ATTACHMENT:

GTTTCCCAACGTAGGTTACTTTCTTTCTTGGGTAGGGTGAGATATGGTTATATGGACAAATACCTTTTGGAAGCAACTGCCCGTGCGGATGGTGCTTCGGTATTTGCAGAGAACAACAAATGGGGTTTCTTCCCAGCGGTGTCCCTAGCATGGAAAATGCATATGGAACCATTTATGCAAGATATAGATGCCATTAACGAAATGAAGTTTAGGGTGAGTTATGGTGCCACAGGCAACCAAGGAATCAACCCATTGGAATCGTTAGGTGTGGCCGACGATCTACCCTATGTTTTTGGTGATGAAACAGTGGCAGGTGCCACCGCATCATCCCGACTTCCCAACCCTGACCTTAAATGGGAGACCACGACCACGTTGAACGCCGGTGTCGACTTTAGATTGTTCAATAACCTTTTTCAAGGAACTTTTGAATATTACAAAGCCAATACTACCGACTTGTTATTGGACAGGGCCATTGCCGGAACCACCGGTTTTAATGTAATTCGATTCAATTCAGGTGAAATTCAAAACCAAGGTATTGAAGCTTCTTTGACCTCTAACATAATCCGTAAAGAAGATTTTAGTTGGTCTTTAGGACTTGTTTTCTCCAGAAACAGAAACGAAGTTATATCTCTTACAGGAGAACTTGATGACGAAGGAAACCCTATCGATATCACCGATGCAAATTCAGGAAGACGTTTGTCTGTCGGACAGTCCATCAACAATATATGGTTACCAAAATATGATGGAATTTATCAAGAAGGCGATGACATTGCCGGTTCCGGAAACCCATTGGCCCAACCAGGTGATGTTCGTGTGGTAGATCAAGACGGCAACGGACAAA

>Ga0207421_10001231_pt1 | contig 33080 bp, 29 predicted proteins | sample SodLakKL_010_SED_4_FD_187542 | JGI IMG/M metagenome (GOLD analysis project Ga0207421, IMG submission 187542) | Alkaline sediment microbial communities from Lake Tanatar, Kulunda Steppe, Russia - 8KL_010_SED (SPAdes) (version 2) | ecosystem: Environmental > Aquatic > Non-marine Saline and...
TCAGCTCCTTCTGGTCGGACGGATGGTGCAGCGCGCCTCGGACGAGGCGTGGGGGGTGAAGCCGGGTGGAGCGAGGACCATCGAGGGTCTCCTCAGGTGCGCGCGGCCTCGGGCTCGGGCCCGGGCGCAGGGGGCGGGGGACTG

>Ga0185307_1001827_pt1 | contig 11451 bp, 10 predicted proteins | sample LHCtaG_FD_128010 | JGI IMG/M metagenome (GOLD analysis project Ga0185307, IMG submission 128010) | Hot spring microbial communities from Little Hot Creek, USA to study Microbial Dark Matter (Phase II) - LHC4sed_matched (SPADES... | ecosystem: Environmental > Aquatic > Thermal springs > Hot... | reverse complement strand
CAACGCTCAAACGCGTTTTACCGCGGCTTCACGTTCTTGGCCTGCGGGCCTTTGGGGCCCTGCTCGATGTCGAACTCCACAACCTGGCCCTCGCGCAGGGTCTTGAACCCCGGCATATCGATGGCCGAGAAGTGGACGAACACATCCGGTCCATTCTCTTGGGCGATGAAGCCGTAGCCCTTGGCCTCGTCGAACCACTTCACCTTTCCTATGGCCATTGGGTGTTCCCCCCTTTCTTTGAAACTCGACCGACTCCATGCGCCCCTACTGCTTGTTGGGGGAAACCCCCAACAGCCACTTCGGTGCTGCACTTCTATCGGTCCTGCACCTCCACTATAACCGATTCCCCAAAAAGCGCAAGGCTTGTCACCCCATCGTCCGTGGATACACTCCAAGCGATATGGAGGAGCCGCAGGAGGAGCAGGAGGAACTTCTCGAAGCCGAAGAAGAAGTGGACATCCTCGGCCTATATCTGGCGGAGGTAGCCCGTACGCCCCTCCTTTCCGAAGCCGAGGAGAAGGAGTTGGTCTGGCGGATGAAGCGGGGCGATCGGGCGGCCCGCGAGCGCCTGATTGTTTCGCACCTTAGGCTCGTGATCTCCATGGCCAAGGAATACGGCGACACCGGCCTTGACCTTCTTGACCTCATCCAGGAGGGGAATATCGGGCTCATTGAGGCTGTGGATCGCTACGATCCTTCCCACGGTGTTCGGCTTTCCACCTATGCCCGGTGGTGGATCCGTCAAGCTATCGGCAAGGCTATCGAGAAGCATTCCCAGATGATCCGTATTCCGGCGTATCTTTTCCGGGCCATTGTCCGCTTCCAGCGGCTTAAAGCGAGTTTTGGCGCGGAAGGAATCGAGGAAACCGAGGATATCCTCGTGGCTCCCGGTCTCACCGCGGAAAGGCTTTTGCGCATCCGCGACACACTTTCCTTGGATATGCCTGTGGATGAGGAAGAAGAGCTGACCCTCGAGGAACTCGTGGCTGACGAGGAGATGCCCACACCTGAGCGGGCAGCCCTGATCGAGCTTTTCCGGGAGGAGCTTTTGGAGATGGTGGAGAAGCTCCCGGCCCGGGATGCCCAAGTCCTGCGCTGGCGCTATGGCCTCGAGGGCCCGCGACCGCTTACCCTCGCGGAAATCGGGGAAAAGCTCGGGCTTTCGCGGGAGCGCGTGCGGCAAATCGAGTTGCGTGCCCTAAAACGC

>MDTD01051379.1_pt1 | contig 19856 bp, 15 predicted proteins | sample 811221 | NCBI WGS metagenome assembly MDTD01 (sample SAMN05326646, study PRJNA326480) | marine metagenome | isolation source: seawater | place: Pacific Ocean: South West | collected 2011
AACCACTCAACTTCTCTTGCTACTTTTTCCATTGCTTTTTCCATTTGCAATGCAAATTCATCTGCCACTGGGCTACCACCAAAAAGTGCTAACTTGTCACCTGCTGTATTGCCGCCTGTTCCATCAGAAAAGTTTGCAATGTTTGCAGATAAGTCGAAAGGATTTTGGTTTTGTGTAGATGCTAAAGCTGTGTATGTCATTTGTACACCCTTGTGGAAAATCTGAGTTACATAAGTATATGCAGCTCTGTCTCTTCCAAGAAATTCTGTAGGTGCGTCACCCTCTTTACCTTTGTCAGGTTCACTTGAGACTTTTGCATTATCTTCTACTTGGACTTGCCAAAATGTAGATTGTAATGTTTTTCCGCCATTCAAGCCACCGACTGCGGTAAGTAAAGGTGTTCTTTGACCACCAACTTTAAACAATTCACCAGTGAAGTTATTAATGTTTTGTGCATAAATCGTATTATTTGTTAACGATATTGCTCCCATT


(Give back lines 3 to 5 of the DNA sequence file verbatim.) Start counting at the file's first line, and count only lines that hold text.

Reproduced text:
TCAGCTCCTTCTGGTCGGACGGATGGTGCAGCGCGCCTCGGACGAGGCGTGGGGGGTGAAGCCGGGTGGAGCGAGGACCATCGAGGGTCTCCTCAGGTGCGCGCGGCCTCGGGCTCGGGCCCGGGCGCAGGGGGCGGGGGACTG

>Ga0185307_1001827_pt1 | contig 11451 bp, 10 predicted proteins | sample LHCtaG_FD_128010 | JGI IMG/M metagenome (GOLD analysis project Ga0185307, IMG submission 128010) | Hot spring microbial communities from Little Hot Creek, USA to study Microbial Dark Matter (Phase II) - LHC4sed_matched (SPADES... | ecosystem: Environmental > Aquatic > Thermal springs > Hot... | reverse complement strand
CAACGCTCAAACGCGTTTTACCGCGGCTTCACGTTCTTGGCCTGCGGGCCTTTGGGGCCCTGCTCGATGTCGAACTCCACAACCTGGCCCTCGCGCAGGGTCTTGAACCCCGGCATATCGATGGCCGAGAAGTGGACGAACACATCCGGTCCATTCTCTTGGGCGATGAAGCCGTAGCCCTTGGCCTCGTCGAACCACTTCACCTTTCCTATGGCCATTGGGTGTTCCCCCCTTTCTTTGAAACTCGACCGACTCCATGCGCCCCTACTGCTTGTTGGGGGAAACCCCCAACAGCCACTTCGGTGCTGCACTTCTATCGGTCCTGCACCTCCACTATAACCGATTCCCCAAAAAGCGCAAGGCTTGTCACCCCATCGTCCGTGGATACACTCCAAGCGATATGGAGGAGCCGCAGGAGGAGCAGGAGGAACTTCTCGAAGCCGAAGAAGAAGTGGACATCCTCGGCCTATATCTGGCGGAGGTAGCCCGTACGCCCCTCCTTTCCGAAGCCGAGGAGAAGGAGTTGGTCTGGCGGATGAAGCGGGGCGATCGGGCGGCCCGCGAGCGCCTGATTGTTTCGCACCTTAGGCTCGTGATCTCCATGGCCAAGGAATACGGCGACACCGGCCTTGACCTTCTTGACCTCATCCAGGAGGGGAATATCGGGCTCATTGAGGCTGTGGATCGCTACGATCCTTCCCACGGTGTTCGGCTTTCCACCTATGCCCGGTGGTGGATCCGTCAAGCTATCGGCAAGGCTATCGAGAAGCATTCCCAGATGATCCGTATTCCGGCGTATCTTTTCCGGGCCATTGTCCGCTTCCAGCGGCTTAAAGCGAGTTTTGGCGCGGAAGGAATCGAGGAAACCGAGGATATCCTCGTGGCTCCCGGTCTCACCGCGGAAAGGCTTTTGCGCATCCGCGACACACTTTCCTTGGATATGCCTGTGGATGAGGAAGAAGAGCTGACCCTCGAGGAACTCGTGGCTGACGAGGAGATGCCCACACCTGAGCGGGCAGCCCTGATCGAGCTTTTCCGGGAGGAGCTTTTGGAGATGGTGGAGAAGCTCCCGGCCCGGGATGCCCAAGTCCTGCGCTGGCGCTATGGCCTCGAGGGCCCGCGACCGCTTACCCTCGCGGAAATCGGGGAAAAGCTCGGGCTTTCGCGGGAGCGCGTGCGGCAAATCGAGTTGCGTGCCCTAAAACGC